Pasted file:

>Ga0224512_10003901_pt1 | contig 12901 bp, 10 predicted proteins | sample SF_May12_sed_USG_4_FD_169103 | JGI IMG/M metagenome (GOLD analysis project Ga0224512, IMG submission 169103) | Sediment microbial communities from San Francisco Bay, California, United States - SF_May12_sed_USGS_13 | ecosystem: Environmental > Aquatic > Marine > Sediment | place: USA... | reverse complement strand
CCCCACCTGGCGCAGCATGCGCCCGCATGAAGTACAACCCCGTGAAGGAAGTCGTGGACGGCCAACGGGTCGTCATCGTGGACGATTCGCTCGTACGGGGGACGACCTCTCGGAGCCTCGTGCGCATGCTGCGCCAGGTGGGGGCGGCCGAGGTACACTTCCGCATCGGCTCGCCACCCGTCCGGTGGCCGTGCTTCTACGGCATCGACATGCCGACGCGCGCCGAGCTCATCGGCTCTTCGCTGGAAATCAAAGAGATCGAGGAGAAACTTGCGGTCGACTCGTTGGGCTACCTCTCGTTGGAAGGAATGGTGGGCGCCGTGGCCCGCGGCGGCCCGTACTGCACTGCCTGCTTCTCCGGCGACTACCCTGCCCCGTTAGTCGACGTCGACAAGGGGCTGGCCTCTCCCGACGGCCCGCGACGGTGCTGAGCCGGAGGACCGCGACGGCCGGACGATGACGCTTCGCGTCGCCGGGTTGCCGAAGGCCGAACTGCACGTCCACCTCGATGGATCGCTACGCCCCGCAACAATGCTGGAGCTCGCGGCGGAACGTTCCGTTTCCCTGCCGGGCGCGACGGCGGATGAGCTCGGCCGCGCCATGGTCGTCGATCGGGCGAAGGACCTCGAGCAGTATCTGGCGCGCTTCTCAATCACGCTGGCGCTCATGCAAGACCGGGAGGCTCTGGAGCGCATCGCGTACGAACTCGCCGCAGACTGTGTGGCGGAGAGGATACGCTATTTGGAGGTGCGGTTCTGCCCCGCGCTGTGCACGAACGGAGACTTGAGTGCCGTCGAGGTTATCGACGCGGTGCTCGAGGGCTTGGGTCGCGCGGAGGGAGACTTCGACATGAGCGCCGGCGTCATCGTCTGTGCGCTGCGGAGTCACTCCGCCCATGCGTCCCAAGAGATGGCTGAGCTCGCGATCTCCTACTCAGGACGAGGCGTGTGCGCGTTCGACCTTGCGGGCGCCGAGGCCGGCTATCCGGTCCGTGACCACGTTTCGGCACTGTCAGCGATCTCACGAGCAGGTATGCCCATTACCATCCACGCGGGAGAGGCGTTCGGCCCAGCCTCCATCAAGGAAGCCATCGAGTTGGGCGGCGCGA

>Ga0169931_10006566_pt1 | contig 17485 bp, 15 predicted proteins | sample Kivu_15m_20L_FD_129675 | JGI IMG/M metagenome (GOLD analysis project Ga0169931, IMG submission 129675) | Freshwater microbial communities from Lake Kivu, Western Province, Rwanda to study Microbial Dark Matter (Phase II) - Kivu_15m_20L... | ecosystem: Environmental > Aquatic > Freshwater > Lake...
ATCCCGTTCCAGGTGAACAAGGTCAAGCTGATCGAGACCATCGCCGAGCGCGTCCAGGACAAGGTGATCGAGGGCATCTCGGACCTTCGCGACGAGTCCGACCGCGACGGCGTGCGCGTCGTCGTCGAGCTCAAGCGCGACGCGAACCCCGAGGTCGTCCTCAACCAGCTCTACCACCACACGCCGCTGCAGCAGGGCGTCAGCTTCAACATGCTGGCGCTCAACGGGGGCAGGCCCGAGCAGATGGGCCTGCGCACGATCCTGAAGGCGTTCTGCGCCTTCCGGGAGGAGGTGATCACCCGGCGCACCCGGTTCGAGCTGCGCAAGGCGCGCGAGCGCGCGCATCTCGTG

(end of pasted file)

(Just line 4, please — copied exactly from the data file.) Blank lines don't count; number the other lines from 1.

ATCCCGTTCCAGGTGAACAAGGTCAAGCTGATCGAGACCATCGCCGAGCGCGTCCAGGACAAGGTGATCGAGGGCATCTCGGACCTTCGCGACGAGTCCGACCGCGACGGCGTGCGCGTCGTCGTCGAGCTCAAGCGCGACGCGAACCCCGAGGTCGTCCTCAACCAGCTCTACCACCACACGCCGCTGCAGCAGGGCGTCAGCTTCAACATGCTGGCGCTCAACGGGGGCAGGCCCGAGCAGATGGGCCTGCGCACGATCCTGAAGGCGTTCTGCGCCTTCCGGGAGGAGGTGATCACCCGGCGCACCCGGTTCGAGCTGCGCAAGGCGCGCGAGCGCGCGCATCTCGTG